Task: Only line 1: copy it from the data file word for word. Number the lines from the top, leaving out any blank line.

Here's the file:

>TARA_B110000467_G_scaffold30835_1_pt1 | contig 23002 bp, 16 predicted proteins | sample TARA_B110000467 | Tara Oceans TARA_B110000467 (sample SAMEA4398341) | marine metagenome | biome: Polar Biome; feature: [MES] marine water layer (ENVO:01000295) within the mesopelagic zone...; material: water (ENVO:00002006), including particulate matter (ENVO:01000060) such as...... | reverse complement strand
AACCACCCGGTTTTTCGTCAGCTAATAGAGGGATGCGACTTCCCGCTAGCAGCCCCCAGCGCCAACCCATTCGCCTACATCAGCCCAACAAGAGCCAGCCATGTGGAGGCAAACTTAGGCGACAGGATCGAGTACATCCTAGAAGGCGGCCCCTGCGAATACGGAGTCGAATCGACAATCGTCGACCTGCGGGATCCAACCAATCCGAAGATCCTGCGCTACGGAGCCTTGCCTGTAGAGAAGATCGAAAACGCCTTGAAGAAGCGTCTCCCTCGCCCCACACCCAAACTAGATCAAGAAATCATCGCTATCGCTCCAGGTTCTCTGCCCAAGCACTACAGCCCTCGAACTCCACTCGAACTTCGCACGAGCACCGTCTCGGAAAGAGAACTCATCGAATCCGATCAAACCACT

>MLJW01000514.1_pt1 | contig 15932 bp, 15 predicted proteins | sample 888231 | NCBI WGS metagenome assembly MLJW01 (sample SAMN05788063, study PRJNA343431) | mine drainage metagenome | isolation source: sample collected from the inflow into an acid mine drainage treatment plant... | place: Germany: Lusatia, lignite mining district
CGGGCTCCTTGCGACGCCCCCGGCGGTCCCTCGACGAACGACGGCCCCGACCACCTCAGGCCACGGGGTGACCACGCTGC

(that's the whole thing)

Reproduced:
>TARA_B110000467_G_scaffold30835_1_pt1 | contig 23002 bp, 16 predicted proteins | sample TARA_B110000467 | Tara Oceans TARA_B110000467 (sample SAMEA4398341) | marine metagenome | biome: Polar Biome; feature: [MES] marine water layer (ENVO:01000295) within the mesopelagic zone...; material: water (ENVO:00002006), including particulate matter (ENVO:01000060) such as...... | reverse complement strand